“20 Feet From Stardom”

Director Morgan Neville’s documentary gives voice to the backup singers, finally shining a light on the stories that exist behind the headliners packing the stadiums. Neville features interviews with Judith Hill, who sang backup to Michael Jackson and Stevie Wonder, and Tina Turner’s backup singer Claudia Lennear. While showcasing the beauty of backup singing, it points to the harsh reality that one needs more than raw talent to be successful in music. — LW

“Homecoming”

Viewers who missed out on Beyoncé’s iconic 2018 Coachella performance have the chance to experience it as a documentary on Netflix. The film is an intimate look into how the performance developed from concept to cultural movement. Highlights of the documentary include shots of Queen B’s rarely seen twins and Blue Ivy singing with her mother. — LH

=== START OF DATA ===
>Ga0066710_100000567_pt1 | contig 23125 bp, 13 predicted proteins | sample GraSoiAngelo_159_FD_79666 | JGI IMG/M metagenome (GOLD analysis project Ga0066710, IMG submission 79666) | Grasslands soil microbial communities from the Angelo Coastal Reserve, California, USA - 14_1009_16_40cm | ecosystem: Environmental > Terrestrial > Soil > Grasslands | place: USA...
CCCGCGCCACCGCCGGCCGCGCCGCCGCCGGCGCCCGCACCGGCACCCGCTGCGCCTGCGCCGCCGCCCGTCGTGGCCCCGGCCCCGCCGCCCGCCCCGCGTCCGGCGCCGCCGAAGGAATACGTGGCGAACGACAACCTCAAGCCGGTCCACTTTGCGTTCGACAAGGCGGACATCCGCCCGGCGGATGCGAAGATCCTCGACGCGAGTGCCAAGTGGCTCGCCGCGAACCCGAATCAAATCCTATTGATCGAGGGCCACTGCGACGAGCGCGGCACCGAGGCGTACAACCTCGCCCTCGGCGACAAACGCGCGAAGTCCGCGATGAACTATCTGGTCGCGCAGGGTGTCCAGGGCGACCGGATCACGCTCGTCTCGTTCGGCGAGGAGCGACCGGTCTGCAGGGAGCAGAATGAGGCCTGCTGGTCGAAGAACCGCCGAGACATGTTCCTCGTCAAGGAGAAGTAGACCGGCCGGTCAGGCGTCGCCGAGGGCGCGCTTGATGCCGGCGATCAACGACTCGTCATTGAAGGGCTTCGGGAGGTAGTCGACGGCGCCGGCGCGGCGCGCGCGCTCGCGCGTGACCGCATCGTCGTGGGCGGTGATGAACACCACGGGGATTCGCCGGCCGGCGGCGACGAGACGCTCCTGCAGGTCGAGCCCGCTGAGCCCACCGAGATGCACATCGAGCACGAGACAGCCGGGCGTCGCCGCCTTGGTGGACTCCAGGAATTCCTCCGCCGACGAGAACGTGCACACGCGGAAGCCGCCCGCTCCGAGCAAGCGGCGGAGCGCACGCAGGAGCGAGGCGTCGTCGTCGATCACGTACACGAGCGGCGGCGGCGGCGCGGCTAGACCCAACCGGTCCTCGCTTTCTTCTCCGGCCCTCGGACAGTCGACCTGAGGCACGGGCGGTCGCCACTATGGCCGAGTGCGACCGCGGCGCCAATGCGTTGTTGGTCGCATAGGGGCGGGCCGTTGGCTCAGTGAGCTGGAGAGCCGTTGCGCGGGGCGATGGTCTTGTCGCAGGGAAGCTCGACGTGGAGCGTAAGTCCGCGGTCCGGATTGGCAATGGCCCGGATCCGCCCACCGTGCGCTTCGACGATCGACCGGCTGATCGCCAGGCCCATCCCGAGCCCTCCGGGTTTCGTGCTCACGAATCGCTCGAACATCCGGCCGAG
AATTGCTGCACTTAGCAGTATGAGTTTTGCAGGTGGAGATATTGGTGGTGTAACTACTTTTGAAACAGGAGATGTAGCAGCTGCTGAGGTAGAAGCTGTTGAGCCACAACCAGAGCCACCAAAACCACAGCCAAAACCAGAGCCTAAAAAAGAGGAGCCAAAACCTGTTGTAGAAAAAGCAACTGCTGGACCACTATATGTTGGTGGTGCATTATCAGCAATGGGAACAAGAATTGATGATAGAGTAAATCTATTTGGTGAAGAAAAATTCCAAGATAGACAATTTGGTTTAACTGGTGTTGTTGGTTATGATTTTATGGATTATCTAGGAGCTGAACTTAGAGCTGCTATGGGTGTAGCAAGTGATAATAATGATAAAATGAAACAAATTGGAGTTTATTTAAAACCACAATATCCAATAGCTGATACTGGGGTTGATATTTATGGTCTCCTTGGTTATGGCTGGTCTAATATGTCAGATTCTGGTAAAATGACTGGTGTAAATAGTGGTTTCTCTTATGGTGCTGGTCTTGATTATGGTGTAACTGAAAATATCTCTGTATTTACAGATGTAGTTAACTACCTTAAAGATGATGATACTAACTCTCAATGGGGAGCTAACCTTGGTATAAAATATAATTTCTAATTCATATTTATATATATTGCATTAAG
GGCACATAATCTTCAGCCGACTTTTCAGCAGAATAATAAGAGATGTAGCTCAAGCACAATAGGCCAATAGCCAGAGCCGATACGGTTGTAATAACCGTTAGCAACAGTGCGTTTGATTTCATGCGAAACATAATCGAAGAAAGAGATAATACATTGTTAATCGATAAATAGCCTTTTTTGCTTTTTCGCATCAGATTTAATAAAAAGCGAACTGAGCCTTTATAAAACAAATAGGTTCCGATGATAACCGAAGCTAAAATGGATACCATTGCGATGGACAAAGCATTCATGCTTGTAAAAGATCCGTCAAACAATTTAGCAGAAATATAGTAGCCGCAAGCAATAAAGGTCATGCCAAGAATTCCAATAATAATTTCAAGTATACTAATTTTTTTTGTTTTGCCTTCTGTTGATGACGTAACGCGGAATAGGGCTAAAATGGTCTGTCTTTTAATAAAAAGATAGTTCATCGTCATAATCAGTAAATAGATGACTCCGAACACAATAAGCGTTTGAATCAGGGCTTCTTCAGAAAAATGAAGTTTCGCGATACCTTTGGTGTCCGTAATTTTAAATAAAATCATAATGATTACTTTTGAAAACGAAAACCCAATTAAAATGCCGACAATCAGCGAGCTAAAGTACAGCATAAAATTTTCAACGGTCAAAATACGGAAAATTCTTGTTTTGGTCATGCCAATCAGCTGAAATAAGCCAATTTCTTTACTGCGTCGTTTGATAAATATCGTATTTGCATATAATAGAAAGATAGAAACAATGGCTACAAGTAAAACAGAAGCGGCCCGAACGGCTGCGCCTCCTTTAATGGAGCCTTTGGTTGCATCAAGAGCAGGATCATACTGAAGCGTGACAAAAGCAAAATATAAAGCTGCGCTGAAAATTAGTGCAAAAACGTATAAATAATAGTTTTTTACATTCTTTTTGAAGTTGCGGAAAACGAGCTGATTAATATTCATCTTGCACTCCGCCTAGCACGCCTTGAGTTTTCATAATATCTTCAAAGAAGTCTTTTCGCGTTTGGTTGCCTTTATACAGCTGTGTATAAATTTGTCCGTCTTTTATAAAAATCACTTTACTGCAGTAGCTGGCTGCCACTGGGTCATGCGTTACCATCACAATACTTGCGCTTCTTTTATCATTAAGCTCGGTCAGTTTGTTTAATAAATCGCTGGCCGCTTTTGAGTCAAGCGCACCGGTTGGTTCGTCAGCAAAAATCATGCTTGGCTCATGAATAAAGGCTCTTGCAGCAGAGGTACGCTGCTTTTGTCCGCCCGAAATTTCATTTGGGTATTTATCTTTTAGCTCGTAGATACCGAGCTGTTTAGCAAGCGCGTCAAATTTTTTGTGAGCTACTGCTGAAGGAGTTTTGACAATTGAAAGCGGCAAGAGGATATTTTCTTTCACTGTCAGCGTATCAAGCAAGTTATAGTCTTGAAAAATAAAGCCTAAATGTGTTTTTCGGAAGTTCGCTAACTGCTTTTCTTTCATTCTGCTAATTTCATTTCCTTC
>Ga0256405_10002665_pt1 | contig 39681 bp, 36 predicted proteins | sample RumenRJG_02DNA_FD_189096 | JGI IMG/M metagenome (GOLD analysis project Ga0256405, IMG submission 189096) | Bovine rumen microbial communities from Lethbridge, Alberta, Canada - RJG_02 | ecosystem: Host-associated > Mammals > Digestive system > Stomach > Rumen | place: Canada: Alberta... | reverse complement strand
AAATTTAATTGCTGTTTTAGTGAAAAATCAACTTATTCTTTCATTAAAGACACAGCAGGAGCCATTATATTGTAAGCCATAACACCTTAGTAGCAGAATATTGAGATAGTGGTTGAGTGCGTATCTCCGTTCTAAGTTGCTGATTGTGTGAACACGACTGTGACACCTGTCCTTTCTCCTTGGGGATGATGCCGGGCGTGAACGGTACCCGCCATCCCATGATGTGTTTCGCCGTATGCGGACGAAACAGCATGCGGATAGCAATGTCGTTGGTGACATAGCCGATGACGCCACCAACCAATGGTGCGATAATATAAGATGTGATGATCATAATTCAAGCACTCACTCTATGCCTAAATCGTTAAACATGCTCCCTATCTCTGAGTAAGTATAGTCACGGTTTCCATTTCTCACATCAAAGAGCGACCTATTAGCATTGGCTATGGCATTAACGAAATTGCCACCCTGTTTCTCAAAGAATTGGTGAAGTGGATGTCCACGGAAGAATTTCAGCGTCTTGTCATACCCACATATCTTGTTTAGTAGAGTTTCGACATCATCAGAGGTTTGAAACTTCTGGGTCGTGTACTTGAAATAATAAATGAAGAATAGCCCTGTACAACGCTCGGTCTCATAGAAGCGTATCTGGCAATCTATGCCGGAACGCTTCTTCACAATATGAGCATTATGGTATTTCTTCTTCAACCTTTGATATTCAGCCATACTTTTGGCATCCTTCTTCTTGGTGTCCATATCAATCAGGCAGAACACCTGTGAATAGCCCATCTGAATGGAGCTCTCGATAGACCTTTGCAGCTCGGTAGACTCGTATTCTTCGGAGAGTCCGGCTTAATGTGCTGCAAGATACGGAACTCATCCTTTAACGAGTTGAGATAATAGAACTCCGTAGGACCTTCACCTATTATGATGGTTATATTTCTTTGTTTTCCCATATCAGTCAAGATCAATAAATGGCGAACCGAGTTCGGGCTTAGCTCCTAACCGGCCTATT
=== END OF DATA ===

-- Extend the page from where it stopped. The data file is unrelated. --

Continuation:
“13th”

Director Ava DuVernay’s Oscar-nominated documentary features interviews with Angela Davis, Cory Booker and Newt Gingrich while providing an in-depth look at how the U.S. prison system is being used today to perpetuate a history of racial inequality. DuVernay’s film became the first documentary ever to be selected as the opening night film of The New York Film Festival. — LW

“Pulp Fiction”

Quentin Tarantino’s pastiche of dime-store crime stories has you hanging out with gangsters and low lifes in between the scenes that usually make it on screen. The oft-quoted dialogue, achronological interweaving stories, and fierce originality galvanized ’90s independent cinema. — DN